Q + A: Dan Vermillion, Sweetwater Travel Company, Montana
You took President Obama fly-fishing?
Yes—the White House called me two weeks beforehand, and I wasn’t allowed to tell anyone, not even my wife.
How did it go?
We fished together one-on-one for three hours. You’d think it would be intimidating, but he was smart and funny, and so easy to talk to. It didn’t even feel real.
Courtesy of Dan Vermillion
Wave-battered headlands ripped past us, shrouded in fog, as the tiny plane banked and turned, weaving along the ramparts of the rugged coast. Abruptly, the pilot steered into a bay where the receding tide had laid bare a broad patch of sand. Down we floated and stepped out to find ourselves in a valley of riotous green. There were no houses, no roads. Only the tallest peaks even had names. At that moment I knew that I had been transported, not only to another place in the world, but to another way of living in it.
My first trip to Alaska, a dozen years ago, cemented a long-gestating passion for adventure travel. And in the years since, that passion has spread around the globe. Never have there been so many people who want to see and experience the farthest corners of the world, and never have there been so many adventure-tour companies, of such high caliber, offering such a wide range of destinations and activities. We're living in a golden age of adventure.
Adventure isn't just about escaping into the wild, of course. It's about engaging and committing yourself no matter what you're doing. "People today have the mind-set of wanting to master things," says Keith Walden of Virtuoso, a network of luxury travel agencies. "They want to go and dive in and learn and be hands-on."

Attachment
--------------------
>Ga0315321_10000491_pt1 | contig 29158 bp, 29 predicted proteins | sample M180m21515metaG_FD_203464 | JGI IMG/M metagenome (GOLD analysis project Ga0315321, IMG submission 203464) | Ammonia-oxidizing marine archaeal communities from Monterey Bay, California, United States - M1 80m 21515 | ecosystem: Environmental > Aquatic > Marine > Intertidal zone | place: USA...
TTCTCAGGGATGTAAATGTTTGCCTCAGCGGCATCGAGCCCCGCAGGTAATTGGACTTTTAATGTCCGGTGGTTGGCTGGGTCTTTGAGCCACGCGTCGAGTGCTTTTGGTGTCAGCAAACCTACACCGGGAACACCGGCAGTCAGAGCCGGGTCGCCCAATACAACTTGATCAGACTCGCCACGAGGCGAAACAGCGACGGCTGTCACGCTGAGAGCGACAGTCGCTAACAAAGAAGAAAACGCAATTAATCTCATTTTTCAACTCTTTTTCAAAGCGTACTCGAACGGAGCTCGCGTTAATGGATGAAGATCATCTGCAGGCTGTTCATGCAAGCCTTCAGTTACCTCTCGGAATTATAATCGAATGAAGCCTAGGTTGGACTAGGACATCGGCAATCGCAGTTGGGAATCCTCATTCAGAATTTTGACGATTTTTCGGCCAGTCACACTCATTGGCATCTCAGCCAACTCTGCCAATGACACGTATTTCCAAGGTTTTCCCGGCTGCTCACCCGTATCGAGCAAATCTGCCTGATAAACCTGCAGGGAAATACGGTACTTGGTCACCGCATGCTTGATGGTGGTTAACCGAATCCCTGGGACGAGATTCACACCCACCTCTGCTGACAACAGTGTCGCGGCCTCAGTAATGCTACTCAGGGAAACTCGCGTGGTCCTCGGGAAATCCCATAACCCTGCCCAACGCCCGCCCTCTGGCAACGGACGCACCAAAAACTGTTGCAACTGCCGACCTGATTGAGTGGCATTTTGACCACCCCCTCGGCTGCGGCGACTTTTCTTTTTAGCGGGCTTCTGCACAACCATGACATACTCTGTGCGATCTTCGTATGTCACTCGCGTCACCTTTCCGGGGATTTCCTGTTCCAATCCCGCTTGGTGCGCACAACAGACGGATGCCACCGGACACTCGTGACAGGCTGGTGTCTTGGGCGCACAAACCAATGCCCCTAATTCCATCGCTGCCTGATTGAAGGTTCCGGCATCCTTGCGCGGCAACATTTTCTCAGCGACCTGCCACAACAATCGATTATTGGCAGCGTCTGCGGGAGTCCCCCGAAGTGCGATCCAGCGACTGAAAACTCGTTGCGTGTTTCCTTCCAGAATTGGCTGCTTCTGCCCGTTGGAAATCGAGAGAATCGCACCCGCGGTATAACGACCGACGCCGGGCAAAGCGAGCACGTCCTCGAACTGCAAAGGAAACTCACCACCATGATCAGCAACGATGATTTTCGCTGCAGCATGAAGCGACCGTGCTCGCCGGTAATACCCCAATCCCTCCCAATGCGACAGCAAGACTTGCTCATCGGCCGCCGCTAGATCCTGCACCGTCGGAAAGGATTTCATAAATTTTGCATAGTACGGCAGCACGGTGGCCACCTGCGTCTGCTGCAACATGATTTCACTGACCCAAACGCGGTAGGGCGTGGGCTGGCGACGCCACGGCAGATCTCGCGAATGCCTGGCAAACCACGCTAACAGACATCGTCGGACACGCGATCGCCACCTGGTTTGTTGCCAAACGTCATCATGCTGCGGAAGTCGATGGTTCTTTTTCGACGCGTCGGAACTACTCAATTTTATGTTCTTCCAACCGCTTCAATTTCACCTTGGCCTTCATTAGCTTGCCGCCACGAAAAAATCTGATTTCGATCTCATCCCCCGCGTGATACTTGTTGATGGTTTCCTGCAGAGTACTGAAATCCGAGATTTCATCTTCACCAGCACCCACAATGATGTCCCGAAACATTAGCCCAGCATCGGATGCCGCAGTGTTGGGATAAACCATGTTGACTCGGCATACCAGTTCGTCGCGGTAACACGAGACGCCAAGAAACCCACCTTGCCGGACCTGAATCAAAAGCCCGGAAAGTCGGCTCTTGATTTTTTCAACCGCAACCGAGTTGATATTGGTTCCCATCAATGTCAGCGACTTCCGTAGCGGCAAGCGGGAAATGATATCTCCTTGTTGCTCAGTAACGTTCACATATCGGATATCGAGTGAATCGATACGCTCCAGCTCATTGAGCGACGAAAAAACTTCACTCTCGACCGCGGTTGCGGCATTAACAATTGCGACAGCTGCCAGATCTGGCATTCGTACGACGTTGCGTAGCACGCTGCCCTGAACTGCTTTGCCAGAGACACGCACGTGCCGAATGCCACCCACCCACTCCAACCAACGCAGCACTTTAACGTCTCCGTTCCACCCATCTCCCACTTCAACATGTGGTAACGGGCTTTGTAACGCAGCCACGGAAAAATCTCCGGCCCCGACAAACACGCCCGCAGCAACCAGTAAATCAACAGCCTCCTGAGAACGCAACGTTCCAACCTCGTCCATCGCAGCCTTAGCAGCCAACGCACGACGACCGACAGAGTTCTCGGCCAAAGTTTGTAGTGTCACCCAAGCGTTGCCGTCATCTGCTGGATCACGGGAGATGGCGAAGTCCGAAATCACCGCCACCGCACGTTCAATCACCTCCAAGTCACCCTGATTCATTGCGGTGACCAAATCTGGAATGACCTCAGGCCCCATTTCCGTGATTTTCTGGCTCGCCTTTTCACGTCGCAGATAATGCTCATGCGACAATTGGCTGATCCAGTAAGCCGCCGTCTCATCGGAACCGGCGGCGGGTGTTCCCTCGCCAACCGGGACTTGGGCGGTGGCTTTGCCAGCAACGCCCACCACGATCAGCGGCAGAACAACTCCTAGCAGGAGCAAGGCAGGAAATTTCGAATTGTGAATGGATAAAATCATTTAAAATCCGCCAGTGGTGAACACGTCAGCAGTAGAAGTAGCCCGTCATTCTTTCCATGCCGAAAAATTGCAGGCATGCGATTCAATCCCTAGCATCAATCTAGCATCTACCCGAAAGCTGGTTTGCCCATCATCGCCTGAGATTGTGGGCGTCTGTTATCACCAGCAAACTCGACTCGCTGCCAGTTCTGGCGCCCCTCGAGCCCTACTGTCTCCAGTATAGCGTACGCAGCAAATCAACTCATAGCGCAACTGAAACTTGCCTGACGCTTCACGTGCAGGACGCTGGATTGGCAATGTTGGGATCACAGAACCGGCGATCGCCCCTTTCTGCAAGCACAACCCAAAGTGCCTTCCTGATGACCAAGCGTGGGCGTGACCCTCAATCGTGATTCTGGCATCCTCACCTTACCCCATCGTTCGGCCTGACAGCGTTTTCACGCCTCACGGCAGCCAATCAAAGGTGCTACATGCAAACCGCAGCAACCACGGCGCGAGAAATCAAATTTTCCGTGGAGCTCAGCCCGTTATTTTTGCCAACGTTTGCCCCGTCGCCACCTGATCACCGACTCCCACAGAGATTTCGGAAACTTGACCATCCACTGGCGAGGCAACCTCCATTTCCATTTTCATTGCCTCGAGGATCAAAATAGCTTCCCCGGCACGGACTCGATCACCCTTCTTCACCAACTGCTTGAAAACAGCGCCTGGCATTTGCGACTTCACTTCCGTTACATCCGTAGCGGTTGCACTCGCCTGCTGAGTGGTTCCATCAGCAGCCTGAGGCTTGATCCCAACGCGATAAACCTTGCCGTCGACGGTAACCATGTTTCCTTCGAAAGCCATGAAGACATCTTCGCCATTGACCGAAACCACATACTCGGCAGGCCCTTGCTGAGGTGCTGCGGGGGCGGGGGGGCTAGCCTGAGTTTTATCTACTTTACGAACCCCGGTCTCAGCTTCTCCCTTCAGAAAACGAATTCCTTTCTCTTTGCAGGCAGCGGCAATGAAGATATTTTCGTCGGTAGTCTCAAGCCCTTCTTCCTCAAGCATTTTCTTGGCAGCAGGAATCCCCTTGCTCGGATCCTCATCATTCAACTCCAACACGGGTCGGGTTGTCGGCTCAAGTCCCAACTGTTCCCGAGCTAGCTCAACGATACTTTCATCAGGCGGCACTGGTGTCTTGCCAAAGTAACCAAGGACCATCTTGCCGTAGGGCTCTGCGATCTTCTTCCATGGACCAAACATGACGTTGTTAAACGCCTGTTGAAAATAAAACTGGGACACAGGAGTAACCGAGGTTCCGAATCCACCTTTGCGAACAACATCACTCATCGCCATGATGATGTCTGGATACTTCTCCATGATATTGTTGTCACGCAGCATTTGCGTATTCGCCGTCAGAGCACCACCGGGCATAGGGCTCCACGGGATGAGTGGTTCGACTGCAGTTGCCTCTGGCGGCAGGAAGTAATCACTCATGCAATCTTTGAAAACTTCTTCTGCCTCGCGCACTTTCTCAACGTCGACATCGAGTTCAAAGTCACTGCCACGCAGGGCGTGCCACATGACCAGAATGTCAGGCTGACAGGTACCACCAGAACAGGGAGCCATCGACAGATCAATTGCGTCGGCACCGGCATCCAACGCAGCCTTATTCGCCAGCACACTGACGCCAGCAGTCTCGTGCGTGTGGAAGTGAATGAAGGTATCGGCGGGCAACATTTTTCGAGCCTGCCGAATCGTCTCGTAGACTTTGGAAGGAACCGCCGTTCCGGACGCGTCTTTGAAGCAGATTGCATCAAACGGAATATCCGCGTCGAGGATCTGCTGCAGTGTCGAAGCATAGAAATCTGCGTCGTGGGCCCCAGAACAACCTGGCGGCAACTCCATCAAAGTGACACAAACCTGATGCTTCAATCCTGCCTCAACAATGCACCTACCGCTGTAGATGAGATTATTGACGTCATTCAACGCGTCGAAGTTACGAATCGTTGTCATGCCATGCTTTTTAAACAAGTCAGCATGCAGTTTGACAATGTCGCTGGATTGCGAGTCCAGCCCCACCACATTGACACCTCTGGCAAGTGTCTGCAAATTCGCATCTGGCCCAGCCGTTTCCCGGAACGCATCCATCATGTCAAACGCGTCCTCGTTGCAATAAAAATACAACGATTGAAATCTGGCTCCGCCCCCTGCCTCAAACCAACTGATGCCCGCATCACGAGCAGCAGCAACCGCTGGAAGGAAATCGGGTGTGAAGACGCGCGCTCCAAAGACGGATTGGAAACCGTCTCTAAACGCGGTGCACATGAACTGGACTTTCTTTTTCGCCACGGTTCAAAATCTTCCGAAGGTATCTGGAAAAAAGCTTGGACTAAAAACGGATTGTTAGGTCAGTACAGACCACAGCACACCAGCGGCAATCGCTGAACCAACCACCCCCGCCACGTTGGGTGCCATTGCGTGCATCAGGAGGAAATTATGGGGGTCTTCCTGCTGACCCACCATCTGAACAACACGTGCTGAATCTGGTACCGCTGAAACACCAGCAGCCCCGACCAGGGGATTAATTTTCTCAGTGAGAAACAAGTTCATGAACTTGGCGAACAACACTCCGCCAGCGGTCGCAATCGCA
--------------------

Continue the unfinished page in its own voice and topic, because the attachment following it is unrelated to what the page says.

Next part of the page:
For a truly profound experience, adventure travelers should plan on spending at least a week. One needn't endure rough living conditions; some of the wildest landscapes on earth can be enjoyed in luxury tented camps or sumptuous lodges like those operated by Explora, in remote corners of South America. One of the company's guided excursions heads across the Bolivian altiplano, one of the world's most rugged environments.
Travelers pursuing personal transformation are increasingly looking for trips that include immersion in a foreign culture or a chance to volunteer on behalf of a worthy cause. Journey Mexico, for instance, focuses on Mexico's cultural and natural heritage and brings guests on trips that involve weighing, tagging, and releasing endangered sea turtles on the coastline of Baja California.
Then again, if it's a profoundly life-changing experience you're after, there's nothing like a really long journey in a truly remote region. Wilderness Travel conducts 29-day treks on the Tibetan Plateau, which kick off in Kathmandu and ascend to a base camp within 8,000 feet of Everest's summit. Along the way, guests explore the ancient monasteries of the Lhasa valley.
While the ongoing financial meltdown may have temporarily taken the wind out of adventure travel's sails, the state of uncertainty only makes the quest for adventure all the more relevant. As I write in my new book, Extreme Fear, times of crisis have a way of deepening our sense of connection and purpose. After all, as far as we may travel, the real destination lies inside.
*All rates are per person and include lodging; airfare not included.